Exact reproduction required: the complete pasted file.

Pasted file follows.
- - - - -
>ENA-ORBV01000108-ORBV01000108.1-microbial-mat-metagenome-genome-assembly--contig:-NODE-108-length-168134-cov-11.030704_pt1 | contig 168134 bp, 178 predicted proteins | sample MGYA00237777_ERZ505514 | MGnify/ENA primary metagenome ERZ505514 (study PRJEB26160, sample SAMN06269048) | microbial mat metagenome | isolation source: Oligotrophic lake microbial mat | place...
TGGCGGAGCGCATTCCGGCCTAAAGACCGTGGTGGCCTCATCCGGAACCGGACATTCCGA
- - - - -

>ENA-ORBV01000108-ORBV01000108.1-microbial-mat-metagenome-genome-assembly--contig:-NODE-108-length-168134-cov-11.030704_pt1 | contig 168134 bp, 178 predicted proteins | sample MGYA00237777_ERZ505514 | MGnify/ENA primary metagenome ERZ505514 (study PRJEB26160, sample SAMN06269048) | microbial mat metagenome | isolation source: Oligotrophic lake microbial mat | place...
TGGCGGAGCGCATTCCGGCCTAAAGACCGTGGTGGCCTCATCCGGAACCGGACATTCCGA